An interview with Dr. Derek Goh Bak Heng, President of Teochew Poit Ip Huay Kuan
BEIJING, Sept. 21, 2023 /PRNewswire/ — A news report from China Report ASEAN:
This year marks the 10th anniversary of the Belt and Road Initiative (BRI). Countries along the route have been responding enthusiastically to the BRI since it was proposed by China, and many overseas Chinese people have acted as bridges for cooperation.
The Teochew people or Chaoshan people, native to the historical Chaoshan region in south China’s Guangdong Province, represent around 20 percent of the entire Chinese population in Singapore. Established in Singapore in 1929, Teochew Poit Ip Huay Kuan (TPIHK, meaning Chaoshan eight districts association) has a membership of more than 6,000 Singaporeans who have traced their origins to the eight Chaoshan districts including Chao’an, Jieyang, Chenghai, Chaoyang, Puning, Huilai, Raoping, and Nan’ao. TPIHK is committed to promoting Teochew culture through charitable, economic, and educational activities and has played an important role in expanding friendly exchanges between China and Singapore.
Dato’ Seri Dr. Derek Goh Bak Heng , whose ancestral home is in Chao’an, China, is the TPIHK President and is also the Group Chief Executive Officer of the Singapore-based Serial System Ltd. Founded by Dr. Goh in 1988, Serial System is a leading electronic components distributor with operations spanning across Asia including China’s Shenzhen, Hong Kong and Taiwan. Dr. Goh has received numerous accolades in recognition of his achievements and contributions including the Singapore Youth Award, UN Asia Pacific Most Prominent Entrepreneur, and Asia Top Outstanding Business Leader Award. In 2015, he was conferred the Chinese Who’s Who and the Distinguished Chinese Award.
How have the Teochew people in Singapore preserved and promoted their culture? What are the differences between generations on understanding Teochew culture? What role has the BRI played in the business operations of overseas Teochews? As the BRI celebrates its 10th anniversary, China Report ASEAN sat down with Dr. Goh, seeking answers to these questions.
As a Teochew entrepreneur, how do you observe your cultural traditions in everyday life? How do you understand Teochew culture?
Dr. Goh: I belong to the third generation of Chinese immigrants to Singapore, so my son is the fourth generation, but we have preserved our customs and traditions. For example, we carry a bag of mandarin oranges and visit our relatives and friends to offer Chinese New Year greetings. Those who are married give hongbaos(red envelops) to elders and children. This is how we observe long-standing traditions of the Chinese.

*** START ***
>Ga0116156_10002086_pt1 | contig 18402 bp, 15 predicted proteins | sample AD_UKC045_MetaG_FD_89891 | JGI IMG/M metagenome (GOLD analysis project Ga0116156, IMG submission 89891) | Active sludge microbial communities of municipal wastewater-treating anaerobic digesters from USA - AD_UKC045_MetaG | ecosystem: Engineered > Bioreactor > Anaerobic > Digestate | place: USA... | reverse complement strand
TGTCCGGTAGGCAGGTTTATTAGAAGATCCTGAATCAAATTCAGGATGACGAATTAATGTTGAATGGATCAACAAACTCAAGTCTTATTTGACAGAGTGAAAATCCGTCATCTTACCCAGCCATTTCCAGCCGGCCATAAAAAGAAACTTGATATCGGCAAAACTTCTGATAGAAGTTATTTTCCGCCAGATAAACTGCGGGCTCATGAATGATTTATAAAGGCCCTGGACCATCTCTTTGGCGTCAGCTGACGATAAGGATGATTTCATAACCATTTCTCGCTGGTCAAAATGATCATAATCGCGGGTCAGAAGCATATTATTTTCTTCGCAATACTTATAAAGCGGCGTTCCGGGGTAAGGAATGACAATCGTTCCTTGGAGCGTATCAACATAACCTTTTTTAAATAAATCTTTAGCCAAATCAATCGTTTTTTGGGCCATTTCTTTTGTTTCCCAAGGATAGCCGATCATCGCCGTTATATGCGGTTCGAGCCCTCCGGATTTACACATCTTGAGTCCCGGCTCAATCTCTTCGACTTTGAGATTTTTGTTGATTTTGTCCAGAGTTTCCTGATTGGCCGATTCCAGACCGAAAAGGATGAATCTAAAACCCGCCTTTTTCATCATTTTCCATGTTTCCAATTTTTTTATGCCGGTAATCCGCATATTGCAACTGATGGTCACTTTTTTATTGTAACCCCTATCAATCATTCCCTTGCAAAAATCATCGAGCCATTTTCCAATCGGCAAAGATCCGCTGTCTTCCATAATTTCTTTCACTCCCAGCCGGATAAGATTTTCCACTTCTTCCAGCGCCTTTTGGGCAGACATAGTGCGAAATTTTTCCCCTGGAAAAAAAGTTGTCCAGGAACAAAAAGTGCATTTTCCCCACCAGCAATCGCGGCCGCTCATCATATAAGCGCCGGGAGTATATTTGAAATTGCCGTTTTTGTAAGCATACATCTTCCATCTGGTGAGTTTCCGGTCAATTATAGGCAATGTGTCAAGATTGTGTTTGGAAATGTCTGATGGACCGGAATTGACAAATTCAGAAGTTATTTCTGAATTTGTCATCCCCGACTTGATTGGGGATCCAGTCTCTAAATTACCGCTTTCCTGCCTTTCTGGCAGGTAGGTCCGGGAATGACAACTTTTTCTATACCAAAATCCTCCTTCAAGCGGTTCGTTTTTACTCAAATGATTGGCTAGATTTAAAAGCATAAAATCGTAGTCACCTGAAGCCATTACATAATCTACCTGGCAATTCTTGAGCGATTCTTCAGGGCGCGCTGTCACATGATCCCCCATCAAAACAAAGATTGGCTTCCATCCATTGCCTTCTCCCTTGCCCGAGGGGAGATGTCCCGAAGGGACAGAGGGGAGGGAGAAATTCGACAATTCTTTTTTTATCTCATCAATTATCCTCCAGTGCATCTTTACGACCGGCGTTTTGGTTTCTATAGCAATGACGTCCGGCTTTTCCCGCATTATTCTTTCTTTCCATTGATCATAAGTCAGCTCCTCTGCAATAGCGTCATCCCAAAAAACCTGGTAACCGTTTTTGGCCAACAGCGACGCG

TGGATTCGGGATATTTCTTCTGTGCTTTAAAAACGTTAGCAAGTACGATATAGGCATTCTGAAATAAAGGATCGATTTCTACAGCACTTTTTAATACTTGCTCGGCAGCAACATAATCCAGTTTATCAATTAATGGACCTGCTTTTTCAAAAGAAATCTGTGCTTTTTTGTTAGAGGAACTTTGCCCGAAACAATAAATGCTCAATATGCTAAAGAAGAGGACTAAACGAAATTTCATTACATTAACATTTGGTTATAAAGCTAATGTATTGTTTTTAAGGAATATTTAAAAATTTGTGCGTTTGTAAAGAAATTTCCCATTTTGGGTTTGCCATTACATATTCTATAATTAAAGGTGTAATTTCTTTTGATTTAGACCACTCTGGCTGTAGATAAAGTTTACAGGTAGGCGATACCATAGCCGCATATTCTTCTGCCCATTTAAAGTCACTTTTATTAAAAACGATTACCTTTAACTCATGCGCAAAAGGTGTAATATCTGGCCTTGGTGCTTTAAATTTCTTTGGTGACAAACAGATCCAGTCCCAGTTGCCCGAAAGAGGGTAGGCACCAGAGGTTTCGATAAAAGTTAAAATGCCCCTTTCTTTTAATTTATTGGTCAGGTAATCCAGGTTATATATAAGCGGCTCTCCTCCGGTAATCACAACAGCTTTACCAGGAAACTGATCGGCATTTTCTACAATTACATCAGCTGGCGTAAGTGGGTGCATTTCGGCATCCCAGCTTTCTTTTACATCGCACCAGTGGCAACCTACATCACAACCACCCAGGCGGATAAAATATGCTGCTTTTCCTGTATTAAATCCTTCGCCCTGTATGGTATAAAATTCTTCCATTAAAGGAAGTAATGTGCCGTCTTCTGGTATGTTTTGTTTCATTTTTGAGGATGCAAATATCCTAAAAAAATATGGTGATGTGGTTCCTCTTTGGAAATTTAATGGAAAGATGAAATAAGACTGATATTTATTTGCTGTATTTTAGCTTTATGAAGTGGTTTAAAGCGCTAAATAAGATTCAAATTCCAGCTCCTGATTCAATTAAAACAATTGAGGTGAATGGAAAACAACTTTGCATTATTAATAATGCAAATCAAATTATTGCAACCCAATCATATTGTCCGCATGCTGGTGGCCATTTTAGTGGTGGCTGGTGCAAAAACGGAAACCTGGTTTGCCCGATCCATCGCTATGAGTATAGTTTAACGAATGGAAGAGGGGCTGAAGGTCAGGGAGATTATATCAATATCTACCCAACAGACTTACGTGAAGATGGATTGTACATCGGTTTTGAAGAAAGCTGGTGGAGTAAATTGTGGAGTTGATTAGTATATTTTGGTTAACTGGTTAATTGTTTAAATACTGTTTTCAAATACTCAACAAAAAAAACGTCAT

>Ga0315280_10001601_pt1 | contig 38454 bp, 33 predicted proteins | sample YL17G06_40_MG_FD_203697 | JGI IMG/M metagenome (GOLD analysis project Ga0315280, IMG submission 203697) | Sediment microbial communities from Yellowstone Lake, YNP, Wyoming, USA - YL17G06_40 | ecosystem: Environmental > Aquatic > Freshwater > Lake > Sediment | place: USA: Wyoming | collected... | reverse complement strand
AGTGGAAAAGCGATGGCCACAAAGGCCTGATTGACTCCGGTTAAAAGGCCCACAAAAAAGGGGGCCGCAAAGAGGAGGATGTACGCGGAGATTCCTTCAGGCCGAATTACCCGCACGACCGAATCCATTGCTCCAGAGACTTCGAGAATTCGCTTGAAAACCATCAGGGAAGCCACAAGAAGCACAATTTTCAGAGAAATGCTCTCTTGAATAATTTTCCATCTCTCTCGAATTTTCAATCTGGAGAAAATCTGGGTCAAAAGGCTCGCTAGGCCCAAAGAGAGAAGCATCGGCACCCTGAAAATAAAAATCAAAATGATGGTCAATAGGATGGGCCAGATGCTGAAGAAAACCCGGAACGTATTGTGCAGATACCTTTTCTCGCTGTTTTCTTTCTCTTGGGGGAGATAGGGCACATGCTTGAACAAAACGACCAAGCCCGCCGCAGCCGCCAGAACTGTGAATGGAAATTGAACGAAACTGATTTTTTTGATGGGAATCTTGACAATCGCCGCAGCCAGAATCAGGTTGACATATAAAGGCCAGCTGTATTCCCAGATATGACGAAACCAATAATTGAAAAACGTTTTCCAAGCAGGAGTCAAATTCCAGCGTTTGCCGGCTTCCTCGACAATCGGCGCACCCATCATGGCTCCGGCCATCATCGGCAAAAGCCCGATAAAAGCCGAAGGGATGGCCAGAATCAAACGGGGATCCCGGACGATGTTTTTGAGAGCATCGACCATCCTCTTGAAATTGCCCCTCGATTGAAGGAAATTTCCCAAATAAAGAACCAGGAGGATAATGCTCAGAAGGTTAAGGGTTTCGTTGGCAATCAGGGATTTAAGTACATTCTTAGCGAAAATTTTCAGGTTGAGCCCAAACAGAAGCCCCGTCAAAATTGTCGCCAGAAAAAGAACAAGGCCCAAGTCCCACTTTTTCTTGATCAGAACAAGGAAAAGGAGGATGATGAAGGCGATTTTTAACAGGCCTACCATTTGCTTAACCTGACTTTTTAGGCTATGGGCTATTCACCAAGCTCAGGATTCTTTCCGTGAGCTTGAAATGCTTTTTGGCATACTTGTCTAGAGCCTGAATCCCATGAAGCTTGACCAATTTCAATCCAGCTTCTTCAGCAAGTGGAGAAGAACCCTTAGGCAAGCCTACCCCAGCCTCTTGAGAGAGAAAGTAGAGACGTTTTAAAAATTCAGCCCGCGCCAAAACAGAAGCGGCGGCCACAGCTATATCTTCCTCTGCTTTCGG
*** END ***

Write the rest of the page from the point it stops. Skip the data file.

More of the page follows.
I believe that emphasis on education, respect for the elders and working hard for prosperity are the core of the Teochew culture. That’s why many Teochew businessmen in Singapore are active in charitable activities, e.g. presenting scholarships and building hospitals.
Teochew culture is an important part of Lingnan culture. Traditional Chinese culture has been well preserved in the Chaoshan region, thanks to very few historical wars in the area. The Teochew Building, built by Teochews in Singapore, has distinctive Teochew architectural style and it houses cultural exhibits. Various cultural activities are often organized by TPIHK to promote traditional Chinese culture, raise awareness of Teochew culture, and provide a platform for cultural exchange and business cooperation between the Teochew and other Chinese communities in Singapore.
What role has TPIHK played in fostering exchanges between Chinese and Singaporean business communities?
Dr. Goh: Since its establishment 94 years ago, TPIHK has maintained constant contact with the Chinese mainland. We collaborated with other Teochew associations in Malaysia, Thailand, and China’s Hong Kong and mainland and built exchange channels for the Teochews at home and abroad. Such efforts empower Teochew entrepreneurs to support each other in business growth and facilitate cooperation on larger development projects.
How do you think the older generation and younger generation of Teochew Singaporeans understand their culture differently?
Dr. Goh: The older generation of Teochews emphasize traditional values such as filial piety and integrity, while the younger generation are more open-minded and value diversity, individuality, and innovation. Young Teochews are also more eco- and health-conscious. Different groups of people from different times have demonstrated Teochew culture and spirit in diverse ways, but the precious, core values and traditions have been faithfully preserved and promoted. The TPIHK Youth Committee was established in September 2010 to forge stronger ties between young Teochew Singaporeans and recruit young talent from locals and new immigrants. Our ultimate goal is to carry forward the culture and spirit of Teochew people.